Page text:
The story of Thomas Curry
Steven McCaffery, Irish News | 03 May 2006
THOMAS Curry, a civilian sea captain from Lancashire, was gunned down by hooded men after going ashore in Belfast to post a letter. Capt Curry was well known at Belfast's commercial docks and he stopped for a drink in a nearby bar before returning to his vessel, the Orwell Fisher. The UDA/UFF launched an attack on the pub. A witness remembered seeing hooded men "with a sub-machine gun, spraying the customers in Muldoon's Bar with bullets, while a home-made pipe bomb was thrown in".
Nine customers and staff were injured, including two off-duty solders in civilian clothes who were drinking at the bar. The Irish News reported at the time that the attack on May 31 1973 was one of three "bomb and bullet attacks on Catholic-owned public houses" that day. "Belfast's night of bloodshed began at 8:30pm when a gunman sprayed the inside of Muldoon's bar with bursts of sub-machine gunfire," reads the report in The Irish News. "One man standing at the bar close to the door was in the direct line of fire and was hit at least twice in the throat. He died almost immediately."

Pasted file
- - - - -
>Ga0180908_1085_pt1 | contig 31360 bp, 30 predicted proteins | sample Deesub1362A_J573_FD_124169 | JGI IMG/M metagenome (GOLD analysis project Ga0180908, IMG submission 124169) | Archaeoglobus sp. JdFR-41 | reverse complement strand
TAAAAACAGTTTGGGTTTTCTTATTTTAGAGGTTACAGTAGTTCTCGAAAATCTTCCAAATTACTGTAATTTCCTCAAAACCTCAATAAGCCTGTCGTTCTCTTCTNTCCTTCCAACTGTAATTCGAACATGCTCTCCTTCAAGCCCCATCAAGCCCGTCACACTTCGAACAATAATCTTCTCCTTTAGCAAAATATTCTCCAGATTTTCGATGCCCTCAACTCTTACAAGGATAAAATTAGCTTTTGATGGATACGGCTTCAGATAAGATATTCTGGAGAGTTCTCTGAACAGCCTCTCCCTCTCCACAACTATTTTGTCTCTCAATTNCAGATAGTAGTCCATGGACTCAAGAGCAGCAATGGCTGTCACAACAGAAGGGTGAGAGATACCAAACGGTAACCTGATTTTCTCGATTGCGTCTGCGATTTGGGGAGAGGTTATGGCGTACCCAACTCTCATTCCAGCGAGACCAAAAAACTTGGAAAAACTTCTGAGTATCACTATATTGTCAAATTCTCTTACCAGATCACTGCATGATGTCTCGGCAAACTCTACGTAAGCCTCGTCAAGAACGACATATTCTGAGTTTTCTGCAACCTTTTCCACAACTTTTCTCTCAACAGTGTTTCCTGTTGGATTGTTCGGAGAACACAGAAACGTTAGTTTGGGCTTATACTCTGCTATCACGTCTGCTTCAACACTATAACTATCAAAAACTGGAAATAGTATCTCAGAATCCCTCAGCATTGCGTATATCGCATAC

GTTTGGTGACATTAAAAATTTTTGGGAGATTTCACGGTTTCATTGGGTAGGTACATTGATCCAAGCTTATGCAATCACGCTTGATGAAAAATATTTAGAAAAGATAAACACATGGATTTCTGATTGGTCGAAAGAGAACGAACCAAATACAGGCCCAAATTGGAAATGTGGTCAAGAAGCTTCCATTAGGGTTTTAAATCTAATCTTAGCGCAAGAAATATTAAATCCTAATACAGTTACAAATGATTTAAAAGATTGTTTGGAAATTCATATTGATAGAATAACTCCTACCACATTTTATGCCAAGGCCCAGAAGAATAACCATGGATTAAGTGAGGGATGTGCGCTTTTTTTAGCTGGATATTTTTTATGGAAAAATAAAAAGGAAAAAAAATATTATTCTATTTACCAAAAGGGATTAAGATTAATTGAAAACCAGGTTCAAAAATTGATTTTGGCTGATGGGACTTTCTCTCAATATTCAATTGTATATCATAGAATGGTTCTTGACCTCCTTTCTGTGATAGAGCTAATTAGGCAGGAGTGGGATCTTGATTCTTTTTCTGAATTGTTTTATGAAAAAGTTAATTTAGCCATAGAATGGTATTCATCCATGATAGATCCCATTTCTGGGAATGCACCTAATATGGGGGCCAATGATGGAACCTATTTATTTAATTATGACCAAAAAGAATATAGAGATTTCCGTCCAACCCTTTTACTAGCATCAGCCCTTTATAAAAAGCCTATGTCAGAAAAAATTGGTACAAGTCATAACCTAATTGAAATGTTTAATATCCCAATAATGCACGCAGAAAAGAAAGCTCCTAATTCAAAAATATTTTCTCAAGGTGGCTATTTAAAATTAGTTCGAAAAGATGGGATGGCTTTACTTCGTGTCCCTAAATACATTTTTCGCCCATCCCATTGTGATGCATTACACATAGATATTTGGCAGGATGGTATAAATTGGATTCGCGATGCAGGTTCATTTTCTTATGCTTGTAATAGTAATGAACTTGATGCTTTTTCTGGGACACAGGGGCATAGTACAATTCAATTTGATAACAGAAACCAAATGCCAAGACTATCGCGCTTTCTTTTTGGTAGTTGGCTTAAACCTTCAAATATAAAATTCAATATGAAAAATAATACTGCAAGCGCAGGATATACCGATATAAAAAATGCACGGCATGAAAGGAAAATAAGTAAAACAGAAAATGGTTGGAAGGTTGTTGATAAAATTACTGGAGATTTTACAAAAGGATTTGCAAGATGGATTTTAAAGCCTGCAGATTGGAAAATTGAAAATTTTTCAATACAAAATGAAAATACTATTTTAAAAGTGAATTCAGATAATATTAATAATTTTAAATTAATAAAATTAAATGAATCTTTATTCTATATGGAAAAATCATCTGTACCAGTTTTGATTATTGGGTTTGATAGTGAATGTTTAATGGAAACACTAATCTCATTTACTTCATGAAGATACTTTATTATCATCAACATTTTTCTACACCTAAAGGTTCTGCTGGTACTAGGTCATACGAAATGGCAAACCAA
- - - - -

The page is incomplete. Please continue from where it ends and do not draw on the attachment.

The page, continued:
Capt Curry was from Preston in Lancashire and had been married for only six months when he was killed. Members of Belfast's seafaring community attended a dockside service as his coffin was carried aboard his vessel for its journey home. Annex E records that in the weeks after Thomas Curry's murder, the same army sub-machine gun was used in four attempted murders - including when shots were fired from a passing car injuring four Catholic teenagers on Belfast's Antrim Road in June 1973.
The main 'Subversion' document, to which Annex E is attached, records that: "There can be little doubt that subversion in the UDR has added significantly to the weapons and ammunition stocks of Protestant extremist groups." It adds: "Neither the British army, nor the minority community has yet experienced the full force of these weapons, for many are in store." Looking to the future, it strikes a warning note: "It is a statement of the obvious that circumstances may well arise in which all the weapons stolen from the UDR may well be used, perhaps against the British army. They would form a most significant part of the armoury of the Protestant extremists."